7 Unexpected Book Pairings That Make Shouldn't Work As Perfectly As They Do
What's better than reading one book? Reading two books, of course. And then writing an insightful essay drawing parallels between them! OK, so you don't have to do the essay part if you don't want to, but you might be surprised at just how much you get out of the "book combo" reading strategy. Books that seem completely unrelated can sometimes complement each other. You might see an old story in a totally new light, or discover a book you never would have read otherwise. Here are a few unexpected book combos that make for great reading, because two books are better than one.
Of course, a lot of us end up reading two books at once by pure accident: we forget to bring a book on a long flight and have to buy something at the airport, or we bring a paperback instead of the hardcover we were reading because it takes up less space, or we just get seduced by some new and shiny title at the bookstore. But reading two books side by side on purpose gives a whole new dimension to things. You're not just a reader with a wandering eye. You're a scholar drawing parallels between two very different texts:
'Americanah' by Chimamanda Ngozi Adichie & 'Blankets' by Craig Thompson
Sure, at first glance it may seem like these two books have exactly nothing in common. One is a smart, wide-ranging novel about a Nigerian woman who moves to America. The other is a beautiful, quite graphic novel about an American boy falling in love in the snow. But both books deal with the intersection of first love and the more toxic aspects of American culture, from micro-aggressions to child abuse under the guise of Christianity. Both have their share of romantic longing and of harsh reality, and both are very candid about the struggle of being young and in love.
'Bad Feminist' by Roxane Gay & 'The Portable Dorothy Parker' by Dorothy Parker
If you're in the mood to scream forever because misogyny has barely changed at all since the 1930's, then these are the books for you. Bad Feminist is a timely, funny, biting book of essays on feminism and pop culture in our modern world. The Portable Dorothy Parker is a collection of some of Dorothy's most sarcastic poems, stories, and reviews on sexism and culture way back in the early to mid 20th century. Both are distressingly relevant today. Both are hilariously acerbic. And both prove that you don't have to be perfect to be a feminist.
'On the Road' by Jack Kerouac & 'American Gods' by Neil Gaiman
Like road trips? Read these books. On the Road is your classic privileged hippie rambling about the intoxicating beauty of the open road for several hundred pages, and having sex with a lot of sad and complicated women. American Gods is more of a fantasy epic, in which the gods and goddesses of ancient history are now scraping by as morticians and cab drivers. Both books, though, are sprawling road trips that range all across North America, philosophically charged journeys of the self, and really fun reads (especially if you have to spend a lot of time in the car).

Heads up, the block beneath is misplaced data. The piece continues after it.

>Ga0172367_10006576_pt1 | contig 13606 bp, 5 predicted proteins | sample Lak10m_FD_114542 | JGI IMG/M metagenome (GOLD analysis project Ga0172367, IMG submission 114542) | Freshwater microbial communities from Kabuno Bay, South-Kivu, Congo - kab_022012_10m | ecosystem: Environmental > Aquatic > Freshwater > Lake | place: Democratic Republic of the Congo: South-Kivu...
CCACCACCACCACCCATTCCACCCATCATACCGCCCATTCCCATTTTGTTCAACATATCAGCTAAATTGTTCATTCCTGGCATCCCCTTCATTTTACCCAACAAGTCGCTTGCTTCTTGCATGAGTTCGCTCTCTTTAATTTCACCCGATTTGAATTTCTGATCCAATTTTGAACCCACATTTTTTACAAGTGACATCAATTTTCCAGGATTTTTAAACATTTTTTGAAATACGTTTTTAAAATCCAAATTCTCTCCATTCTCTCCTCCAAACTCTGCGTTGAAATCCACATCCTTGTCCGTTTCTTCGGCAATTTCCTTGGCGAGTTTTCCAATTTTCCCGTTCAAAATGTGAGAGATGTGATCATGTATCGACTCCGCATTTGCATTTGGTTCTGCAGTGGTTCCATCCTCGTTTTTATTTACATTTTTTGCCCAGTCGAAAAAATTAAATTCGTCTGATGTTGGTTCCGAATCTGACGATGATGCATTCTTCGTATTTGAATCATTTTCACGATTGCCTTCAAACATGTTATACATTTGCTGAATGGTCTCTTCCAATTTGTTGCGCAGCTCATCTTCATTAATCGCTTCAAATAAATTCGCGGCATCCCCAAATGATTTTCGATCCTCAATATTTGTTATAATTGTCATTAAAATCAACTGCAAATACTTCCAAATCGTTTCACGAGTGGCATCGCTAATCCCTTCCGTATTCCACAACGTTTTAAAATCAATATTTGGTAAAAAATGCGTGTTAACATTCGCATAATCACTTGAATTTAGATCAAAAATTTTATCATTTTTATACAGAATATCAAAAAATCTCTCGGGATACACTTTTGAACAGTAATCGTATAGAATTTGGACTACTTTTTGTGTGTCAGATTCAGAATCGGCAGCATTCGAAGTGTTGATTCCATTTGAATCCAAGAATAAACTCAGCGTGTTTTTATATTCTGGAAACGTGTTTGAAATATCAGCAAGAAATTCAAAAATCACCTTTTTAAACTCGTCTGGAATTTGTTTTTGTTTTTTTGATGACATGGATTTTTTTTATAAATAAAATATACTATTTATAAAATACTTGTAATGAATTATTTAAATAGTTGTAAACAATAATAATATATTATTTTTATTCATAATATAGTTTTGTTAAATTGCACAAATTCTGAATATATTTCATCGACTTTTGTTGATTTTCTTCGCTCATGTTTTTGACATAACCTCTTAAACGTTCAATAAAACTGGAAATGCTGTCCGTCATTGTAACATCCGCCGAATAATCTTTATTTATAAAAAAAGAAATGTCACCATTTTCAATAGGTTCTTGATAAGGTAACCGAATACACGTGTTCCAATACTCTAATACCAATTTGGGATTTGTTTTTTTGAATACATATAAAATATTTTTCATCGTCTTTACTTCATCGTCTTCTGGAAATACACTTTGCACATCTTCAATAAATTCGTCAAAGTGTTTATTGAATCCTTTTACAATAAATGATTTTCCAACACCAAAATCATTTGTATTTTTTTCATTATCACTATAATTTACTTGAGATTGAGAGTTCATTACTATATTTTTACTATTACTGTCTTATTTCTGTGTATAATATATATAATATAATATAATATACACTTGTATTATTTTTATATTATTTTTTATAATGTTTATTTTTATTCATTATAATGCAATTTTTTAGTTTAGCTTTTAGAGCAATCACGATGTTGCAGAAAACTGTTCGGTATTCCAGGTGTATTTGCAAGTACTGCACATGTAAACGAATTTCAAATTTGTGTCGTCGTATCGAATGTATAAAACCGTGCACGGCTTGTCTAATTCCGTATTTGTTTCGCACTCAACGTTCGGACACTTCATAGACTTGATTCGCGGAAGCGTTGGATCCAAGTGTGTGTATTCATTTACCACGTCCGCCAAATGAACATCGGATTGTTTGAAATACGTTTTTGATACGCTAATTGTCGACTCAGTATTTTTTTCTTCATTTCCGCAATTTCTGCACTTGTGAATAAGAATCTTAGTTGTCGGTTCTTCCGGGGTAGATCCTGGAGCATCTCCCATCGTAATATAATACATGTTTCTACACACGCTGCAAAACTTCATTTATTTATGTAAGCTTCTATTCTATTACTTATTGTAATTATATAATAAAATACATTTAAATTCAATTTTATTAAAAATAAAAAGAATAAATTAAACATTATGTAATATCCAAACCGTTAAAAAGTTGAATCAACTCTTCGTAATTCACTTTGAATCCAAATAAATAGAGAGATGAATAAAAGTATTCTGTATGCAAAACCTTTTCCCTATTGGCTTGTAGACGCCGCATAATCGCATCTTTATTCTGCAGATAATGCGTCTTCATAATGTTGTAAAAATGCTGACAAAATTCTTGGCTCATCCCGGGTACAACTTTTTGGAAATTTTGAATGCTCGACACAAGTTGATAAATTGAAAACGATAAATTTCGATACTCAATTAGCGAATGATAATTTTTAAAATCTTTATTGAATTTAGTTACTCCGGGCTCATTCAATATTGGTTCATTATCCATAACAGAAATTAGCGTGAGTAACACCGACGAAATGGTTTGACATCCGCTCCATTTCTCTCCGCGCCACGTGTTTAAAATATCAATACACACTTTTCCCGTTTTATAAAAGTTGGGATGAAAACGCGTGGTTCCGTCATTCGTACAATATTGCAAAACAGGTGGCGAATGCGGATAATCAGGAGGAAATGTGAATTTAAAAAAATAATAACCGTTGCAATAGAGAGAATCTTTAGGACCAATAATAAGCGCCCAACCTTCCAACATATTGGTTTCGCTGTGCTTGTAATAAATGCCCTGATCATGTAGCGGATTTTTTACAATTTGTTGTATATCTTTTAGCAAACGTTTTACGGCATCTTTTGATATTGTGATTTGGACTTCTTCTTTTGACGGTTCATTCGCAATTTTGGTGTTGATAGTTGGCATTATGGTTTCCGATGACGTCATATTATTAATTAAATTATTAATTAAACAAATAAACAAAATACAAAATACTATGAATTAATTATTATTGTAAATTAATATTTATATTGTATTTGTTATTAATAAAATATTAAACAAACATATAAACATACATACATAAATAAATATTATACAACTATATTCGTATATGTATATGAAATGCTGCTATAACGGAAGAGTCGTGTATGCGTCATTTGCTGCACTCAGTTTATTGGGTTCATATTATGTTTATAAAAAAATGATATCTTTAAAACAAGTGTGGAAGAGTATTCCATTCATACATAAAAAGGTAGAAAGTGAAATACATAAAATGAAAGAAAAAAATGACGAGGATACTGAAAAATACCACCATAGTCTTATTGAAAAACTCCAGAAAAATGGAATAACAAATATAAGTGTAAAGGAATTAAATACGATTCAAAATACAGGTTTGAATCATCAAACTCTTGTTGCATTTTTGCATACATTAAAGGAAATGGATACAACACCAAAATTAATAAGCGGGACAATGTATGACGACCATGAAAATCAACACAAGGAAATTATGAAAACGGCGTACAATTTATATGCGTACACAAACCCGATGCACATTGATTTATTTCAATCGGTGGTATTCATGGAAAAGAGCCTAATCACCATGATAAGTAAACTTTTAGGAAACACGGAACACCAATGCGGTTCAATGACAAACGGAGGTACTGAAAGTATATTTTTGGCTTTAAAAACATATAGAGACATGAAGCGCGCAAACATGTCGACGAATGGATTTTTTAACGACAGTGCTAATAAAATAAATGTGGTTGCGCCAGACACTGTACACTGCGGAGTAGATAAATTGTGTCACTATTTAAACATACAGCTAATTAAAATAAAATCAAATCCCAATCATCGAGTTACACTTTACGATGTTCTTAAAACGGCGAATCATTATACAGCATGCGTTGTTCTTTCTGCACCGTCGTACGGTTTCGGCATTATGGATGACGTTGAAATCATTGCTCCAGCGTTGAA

'The Bell Jar' by Sylvia Plath & 'Hyperbole and a Half' by Allie Brosh
The Bell Jar is a classic novel about one young woman's mental breakdown. Hyperbole and a Half is illustrated with MS Paint. They may not seem like a natural pairing, but these two books are pretty spot on when it comes to tackling depression... albeit from very different perspectives. Brosh uses jokes and doodles and dogs to explore the emotional numbness of clinical depression. Plath uses breathtaking prose to examine the journey from breakdown to recovery. Both, however, are heartfelt stories about two very different young women grappling with their mental health.
'Hopscotch' by Julio Cortázar & 'If On a Winter's Night a Traveler' by Italo Calvino
If you're in a mood for a read that's kind of about reading, but also it's own story entirely, but also unlike anything you've ever read before... read these books. Hopscotch is a punny, surreal adventure about Horacio Oliveira, who is by turns a salesman, a circus cat keeper, and an attendant in an insane asylum. The catch is that the novel is not in order: you can choose the order of the chapters as you read them. If on a Winter's Night a Traveler is quite different: the main character is you, and you are on a quest to read If on a Winter's Night a Traveler, but every time you read chapter one, it turns out to be the first chapter of an entirely different novel. Read both of these books in tandem (if you can keep them straight), and watch two masters break all the rules of conventional fiction.
'Ishmael' by Daniel Quinn & 'On Such a Full Sea' by Chang-rae Lee
A brilliant work of dystopian fiction and...a lengthy spiritual conversation with a gorilla. That's a natural pairing, right? On Such a Full Sea is the story of a far-future Earth, ravaged by environmental destruction, where society is a rigid class structure. Ishmael is the story of a guy hanging out with a gorilla, talking about the environment and humanity's place in the world. Structurally, these two books couldn't be more different. But reading them together, you'll be inspired to reflect more on your own contributions to our society, and maybe to recycle a little more often.
'Harry Potter and the Sorcerer's Stone' by J.K. Rowling & 'The Hero with a Thousand Faces' by Joseph Campbell
Honestly, reading any book alongside Joseph Campbell is like peeking behind the curtain at the inner workings of a piece of fiction. The Hero with a Thousand Faces discusses repeated tropes in myth and history, the character of the "hero" who lives at the heart of almost every story every written. Harry Potter is, arguably, our main cultural hero story at this moment in time. Reading both at once, you'll suddenly see how little Harry ties into the history of literature, from Theseus to Hamlet and beyond.